The Saturday was used for erecting and preparing the QDFA antenna. The creator of the QDFA phaser, Dallas Lankford, has made a few modifications mainly to keep its transistors safe during weather-induced static. For a pre-sesason test, we were delighted that NRK Svalbard had a very good signal on 1485.

To show the Finns the virtue of the QDFA, we arranged a comparison between the QDFA and the 310-degree beverage (pointing towards Svalbard). Interestingly but not very surprisingly, the Svalbard station was the strongest in the band on the QDFA, and European stations were attenuated by 15 dB or more compared to the 310 beverage, while Svalbard was only a couple of dB weaker on the QDFA than on the 310. So the net effect of the QDFA vs. the 310 beverage is 10-15 dB front to back attenuation.

With four well-working antennas up, we are now ready to log new stations.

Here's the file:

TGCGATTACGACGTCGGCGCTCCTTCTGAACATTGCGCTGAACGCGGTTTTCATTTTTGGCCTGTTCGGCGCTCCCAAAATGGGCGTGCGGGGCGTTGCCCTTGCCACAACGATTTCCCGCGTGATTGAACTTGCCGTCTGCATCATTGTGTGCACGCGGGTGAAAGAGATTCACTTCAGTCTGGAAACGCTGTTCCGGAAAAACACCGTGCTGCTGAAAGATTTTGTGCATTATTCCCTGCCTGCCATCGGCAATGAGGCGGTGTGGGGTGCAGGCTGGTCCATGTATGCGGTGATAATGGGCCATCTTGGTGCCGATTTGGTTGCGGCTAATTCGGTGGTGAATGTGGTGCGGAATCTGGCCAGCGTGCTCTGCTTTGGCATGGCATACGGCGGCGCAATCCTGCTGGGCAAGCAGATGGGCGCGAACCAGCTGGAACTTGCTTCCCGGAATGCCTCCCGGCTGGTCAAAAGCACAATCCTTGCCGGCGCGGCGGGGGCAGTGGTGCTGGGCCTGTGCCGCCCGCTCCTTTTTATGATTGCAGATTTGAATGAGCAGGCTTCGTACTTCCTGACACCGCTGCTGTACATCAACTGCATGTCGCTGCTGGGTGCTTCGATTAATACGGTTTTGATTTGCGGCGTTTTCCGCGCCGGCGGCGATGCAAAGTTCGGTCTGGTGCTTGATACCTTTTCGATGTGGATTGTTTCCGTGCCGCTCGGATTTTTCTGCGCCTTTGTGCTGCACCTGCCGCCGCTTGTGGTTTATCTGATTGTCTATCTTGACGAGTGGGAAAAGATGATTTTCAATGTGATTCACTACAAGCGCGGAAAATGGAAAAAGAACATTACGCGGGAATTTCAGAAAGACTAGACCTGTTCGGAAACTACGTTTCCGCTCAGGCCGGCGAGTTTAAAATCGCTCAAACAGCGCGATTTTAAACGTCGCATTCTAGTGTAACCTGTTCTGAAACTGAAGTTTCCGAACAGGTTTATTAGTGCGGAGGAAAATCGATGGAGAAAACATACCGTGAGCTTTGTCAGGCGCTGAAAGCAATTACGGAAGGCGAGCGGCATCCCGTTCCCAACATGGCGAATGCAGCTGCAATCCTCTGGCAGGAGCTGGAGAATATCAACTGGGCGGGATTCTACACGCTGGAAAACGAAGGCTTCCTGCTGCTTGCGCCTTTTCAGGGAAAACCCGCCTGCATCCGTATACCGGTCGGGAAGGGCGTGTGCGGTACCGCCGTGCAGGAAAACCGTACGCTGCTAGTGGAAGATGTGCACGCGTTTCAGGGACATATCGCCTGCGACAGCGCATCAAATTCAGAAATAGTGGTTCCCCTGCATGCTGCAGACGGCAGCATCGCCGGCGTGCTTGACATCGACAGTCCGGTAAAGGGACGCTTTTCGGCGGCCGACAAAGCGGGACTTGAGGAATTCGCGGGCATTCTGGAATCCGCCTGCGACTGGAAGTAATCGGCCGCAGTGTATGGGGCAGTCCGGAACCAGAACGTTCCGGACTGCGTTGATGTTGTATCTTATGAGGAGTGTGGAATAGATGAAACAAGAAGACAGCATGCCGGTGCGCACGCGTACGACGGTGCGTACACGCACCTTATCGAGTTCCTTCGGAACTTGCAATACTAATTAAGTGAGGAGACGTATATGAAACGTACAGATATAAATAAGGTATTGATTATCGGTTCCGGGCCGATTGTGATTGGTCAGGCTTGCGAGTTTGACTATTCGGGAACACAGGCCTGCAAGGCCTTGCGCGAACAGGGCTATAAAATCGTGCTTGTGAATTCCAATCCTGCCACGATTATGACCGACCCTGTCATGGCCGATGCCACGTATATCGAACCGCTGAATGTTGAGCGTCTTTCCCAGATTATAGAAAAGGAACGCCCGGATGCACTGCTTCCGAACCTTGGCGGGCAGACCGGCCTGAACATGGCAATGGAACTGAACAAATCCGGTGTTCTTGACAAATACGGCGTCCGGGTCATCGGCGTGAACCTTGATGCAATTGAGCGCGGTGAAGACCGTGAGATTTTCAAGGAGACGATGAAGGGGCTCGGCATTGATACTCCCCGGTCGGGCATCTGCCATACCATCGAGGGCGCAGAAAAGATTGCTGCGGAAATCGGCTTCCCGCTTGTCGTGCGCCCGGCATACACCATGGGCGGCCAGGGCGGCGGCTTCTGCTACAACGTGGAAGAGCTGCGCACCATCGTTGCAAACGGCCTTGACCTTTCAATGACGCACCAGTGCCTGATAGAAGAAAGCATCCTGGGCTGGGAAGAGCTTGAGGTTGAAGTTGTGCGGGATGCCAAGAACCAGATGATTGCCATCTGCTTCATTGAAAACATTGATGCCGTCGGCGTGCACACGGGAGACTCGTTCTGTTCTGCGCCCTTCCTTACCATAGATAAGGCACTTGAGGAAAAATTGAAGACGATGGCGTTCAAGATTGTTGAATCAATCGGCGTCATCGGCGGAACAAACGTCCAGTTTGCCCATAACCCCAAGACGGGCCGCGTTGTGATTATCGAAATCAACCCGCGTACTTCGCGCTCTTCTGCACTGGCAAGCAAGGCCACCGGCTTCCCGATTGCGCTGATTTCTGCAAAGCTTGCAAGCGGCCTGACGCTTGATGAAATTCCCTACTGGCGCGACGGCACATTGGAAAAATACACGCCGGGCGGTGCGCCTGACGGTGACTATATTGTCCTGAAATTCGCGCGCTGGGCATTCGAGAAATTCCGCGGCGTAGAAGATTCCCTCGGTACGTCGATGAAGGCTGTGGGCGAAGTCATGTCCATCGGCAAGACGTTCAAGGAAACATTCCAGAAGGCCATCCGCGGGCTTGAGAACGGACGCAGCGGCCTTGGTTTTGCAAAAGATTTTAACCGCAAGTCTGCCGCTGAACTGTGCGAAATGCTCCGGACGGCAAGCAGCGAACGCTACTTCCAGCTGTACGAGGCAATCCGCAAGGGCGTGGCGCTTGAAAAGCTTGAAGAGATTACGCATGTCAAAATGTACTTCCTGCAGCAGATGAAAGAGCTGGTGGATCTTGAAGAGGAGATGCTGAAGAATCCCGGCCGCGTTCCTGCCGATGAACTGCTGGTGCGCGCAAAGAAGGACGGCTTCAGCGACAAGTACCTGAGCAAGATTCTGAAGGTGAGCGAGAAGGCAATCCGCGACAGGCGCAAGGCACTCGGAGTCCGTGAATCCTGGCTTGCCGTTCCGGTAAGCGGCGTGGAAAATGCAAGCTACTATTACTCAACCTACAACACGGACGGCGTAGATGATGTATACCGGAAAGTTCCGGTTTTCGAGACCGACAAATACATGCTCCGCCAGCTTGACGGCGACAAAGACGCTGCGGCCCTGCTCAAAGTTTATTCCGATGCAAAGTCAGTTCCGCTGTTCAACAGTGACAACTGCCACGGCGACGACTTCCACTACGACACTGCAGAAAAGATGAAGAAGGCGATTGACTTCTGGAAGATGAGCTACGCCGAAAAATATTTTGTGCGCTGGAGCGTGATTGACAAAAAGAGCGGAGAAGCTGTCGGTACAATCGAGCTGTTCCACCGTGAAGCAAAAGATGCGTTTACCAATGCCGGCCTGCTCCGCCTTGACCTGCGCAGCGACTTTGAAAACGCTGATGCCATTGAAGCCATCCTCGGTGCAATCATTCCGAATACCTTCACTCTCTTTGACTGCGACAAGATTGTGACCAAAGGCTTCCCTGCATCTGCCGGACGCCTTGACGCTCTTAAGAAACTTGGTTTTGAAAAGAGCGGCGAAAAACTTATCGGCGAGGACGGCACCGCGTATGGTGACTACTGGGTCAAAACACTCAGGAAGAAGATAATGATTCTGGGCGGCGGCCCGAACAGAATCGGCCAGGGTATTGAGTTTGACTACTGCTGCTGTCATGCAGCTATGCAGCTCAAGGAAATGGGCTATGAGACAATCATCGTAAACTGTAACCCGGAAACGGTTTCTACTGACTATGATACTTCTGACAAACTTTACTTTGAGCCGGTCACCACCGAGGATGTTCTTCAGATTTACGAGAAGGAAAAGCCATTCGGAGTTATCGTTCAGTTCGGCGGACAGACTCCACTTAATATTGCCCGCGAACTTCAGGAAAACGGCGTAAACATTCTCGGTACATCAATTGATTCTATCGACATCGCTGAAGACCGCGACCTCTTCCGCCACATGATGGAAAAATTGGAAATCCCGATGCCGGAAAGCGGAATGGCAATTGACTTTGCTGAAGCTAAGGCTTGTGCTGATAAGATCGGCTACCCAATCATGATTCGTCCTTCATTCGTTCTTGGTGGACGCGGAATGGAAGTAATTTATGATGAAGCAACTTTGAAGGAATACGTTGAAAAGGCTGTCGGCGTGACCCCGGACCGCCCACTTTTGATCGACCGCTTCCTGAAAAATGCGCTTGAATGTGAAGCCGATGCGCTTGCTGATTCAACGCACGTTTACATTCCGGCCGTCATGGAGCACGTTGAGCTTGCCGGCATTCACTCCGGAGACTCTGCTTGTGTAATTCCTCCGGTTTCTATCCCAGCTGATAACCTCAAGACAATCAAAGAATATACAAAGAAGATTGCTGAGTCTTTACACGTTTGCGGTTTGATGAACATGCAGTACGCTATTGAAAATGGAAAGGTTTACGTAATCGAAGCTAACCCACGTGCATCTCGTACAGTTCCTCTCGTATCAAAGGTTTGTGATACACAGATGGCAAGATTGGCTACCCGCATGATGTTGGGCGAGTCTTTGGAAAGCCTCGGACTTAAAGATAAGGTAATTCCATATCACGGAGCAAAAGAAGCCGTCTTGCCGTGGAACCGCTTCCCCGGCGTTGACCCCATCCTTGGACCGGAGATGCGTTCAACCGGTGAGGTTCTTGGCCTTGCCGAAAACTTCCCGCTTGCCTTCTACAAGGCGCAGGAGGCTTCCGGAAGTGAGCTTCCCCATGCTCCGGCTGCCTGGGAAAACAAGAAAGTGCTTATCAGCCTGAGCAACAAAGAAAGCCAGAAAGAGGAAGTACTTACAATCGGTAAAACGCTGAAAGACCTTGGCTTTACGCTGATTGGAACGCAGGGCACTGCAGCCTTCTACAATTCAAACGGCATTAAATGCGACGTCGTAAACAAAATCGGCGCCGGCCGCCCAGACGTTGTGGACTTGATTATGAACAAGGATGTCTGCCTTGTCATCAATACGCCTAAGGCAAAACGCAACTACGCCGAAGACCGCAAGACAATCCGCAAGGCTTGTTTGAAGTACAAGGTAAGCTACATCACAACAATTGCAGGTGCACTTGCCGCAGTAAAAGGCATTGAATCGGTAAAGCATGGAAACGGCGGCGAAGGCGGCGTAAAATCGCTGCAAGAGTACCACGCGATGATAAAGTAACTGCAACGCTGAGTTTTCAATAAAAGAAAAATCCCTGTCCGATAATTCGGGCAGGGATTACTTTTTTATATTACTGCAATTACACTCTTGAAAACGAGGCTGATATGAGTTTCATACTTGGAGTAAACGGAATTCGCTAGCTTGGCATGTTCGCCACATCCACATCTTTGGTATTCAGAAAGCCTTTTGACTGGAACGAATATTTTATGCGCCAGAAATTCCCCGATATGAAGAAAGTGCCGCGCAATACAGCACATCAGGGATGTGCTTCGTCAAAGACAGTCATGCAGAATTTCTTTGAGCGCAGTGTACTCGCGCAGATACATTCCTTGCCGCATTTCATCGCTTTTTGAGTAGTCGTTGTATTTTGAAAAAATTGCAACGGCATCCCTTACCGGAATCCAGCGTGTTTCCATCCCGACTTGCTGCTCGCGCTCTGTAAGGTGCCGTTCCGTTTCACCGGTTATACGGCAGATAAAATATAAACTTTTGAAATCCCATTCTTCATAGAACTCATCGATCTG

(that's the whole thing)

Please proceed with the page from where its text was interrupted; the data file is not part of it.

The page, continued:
Saturday, September 10, 2011

The 2nd Arctic DX Summit, Sept 9-11 2011

Been a bit too busy to inform about this event, however here is a brief update.

From September 9 to 11 seven Finnish and three Norwegian DX-ers have met at Kongsfjord, Arctic Norway. The ADXS is a social much more than a DX-ing event, so the focus is on radio equipment, good food, good conversations, beverages (the long copper variant), beverages (the wet variant) and outdoor activities in exceptionally mild and calm weather. Below a photo of our Finnish guests. More as it happens.
From left: Antti Altonen, Mika Mäkeläinen, Hannu Tikkanen, Håkan Sundman, Jan-Erik Österholm, Hannu Niilekselä, Roland Sandberg.

Thursday, September 08, 2011

The RFSpace netSDR